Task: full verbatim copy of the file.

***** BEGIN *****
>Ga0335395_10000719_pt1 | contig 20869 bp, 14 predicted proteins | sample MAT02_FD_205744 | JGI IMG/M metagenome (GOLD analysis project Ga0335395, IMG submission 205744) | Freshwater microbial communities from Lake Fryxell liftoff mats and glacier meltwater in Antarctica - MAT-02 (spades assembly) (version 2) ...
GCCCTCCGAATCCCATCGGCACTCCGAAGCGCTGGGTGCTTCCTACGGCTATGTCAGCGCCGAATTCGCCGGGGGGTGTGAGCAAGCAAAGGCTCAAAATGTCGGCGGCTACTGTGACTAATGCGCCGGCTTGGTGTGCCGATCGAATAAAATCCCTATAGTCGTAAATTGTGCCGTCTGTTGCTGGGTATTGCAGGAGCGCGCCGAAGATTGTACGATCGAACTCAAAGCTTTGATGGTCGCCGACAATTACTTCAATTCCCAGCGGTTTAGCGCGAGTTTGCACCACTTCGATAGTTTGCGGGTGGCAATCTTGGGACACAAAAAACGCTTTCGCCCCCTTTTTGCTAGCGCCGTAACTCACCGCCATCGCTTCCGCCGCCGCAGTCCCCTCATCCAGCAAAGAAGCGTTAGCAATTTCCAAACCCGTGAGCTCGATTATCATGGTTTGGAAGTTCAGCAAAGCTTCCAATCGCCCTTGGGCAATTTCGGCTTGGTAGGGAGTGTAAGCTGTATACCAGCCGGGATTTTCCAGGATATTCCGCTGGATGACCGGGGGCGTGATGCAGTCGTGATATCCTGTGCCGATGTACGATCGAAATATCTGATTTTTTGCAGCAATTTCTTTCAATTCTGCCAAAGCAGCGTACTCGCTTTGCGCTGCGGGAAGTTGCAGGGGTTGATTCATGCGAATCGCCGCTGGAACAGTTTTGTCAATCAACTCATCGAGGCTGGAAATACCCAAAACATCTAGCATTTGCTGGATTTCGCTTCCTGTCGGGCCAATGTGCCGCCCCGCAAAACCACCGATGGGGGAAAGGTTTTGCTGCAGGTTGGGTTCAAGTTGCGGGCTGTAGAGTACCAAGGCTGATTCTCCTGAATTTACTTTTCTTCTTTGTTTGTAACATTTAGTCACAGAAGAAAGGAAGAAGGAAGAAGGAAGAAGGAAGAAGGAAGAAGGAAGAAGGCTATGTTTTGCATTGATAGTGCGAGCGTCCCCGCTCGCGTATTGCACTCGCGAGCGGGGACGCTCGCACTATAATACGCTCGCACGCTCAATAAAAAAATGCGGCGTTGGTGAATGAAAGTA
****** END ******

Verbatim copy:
>Ga0335395_10000719_pt1 | contig 20869 bp, 14 predicted proteins | sample MAT02_FD_205744 | JGI IMG/M metagenome (GOLD analysis project Ga0335395, IMG submission 205744) | Freshwater microbial communities from Lake Fryxell liftoff mats and glacier meltwater in Antarctica - MAT-02 (spades assembly) (version 2) ...
GCCCTCCGAATCCCATCGGCACTCCGAAGCGCTGGGTGCTTCCTACGGCTATGTCAGCGCCGAATTCGCCGGGGGGTGTGAGCAAGCAAAGGCTCAAAATGTCGGCGGCTACTGTGACTAATGCGCCGGCTTGGTGTGCCGATCGAATAAAATCCCTATAGTCGTAAATTGTGCCGTCTGTTGCTGGGTATTGCAGGAGCGCGCCGAAGATTGTACGATCGAACTCAAAGCTTTGATGGTCGCCGACAATTACTTCAATTCCCAGCGGTTTAGCGCGAGTTTGCACCACTTCGATAGTTTGCGGGTGGCAATCTTGGGACACAAAAAACGCTTTCGCCCCCTTTTTGCTAGCGCCGTAACTCACCGCCATCGCTTCCGCCGCCGCAGTCCCCTCATCCAGCAAAGAAGCGTTAGCAATTTCCAAACCCGTGAGCTCGATTATCATGGTTTGGAAGTTCAGCAAAGCTTCCAATCGCCCTTGGGCAATTTCGGCTTGGTAGGGAGTGTAAGCTGTATACCAGCCGGGATTTTCCAGGATATTCCGCTGGATGACCGGGGGCGTGATGCAGTCGTGATATCCTGTGCCGATGTACGATCGAAATATCTGATTTTTTGCAGCAATTTCTTTCAATTCTGCCAAAGCAGCGTACTCGCTTTGCGCTGCGGGAAGTTGCAGGGGTTGATTCATGCGAATCGCCGCTGGAACAGTTTTGTCAATCAACTCATCGAGGCTGGAAATACCCAAAACATCTAGCATTTGCTGGATTTCGCTTCCTGTCGGGCCAATGTGCCGCCCCGCAAAACCACCGATGGGGGAAAGGTTTTGCTGCAGGTTGGGTTCAAGTTGCGGGCTGTAGAGTACCAAGGCTGATTCTCCTGAATTTACTTTTCTTCTTTGTTTGTAACATTTAGTCACAGAAGAAAGGAAGAAGGAAGAAGGAAGAAGGAAGAAGGAAGAAGGAAGAAGGCTATGTTTTGCATTGATAGTGCGAGCGTCCCCGCTCGCGTATTGCACTCGCGAGCGGGGACGCTCGCACTATAATACGCTCGCACGCTCAATAAAAAAATGCGGCGTTGGTGAATGAAAGTA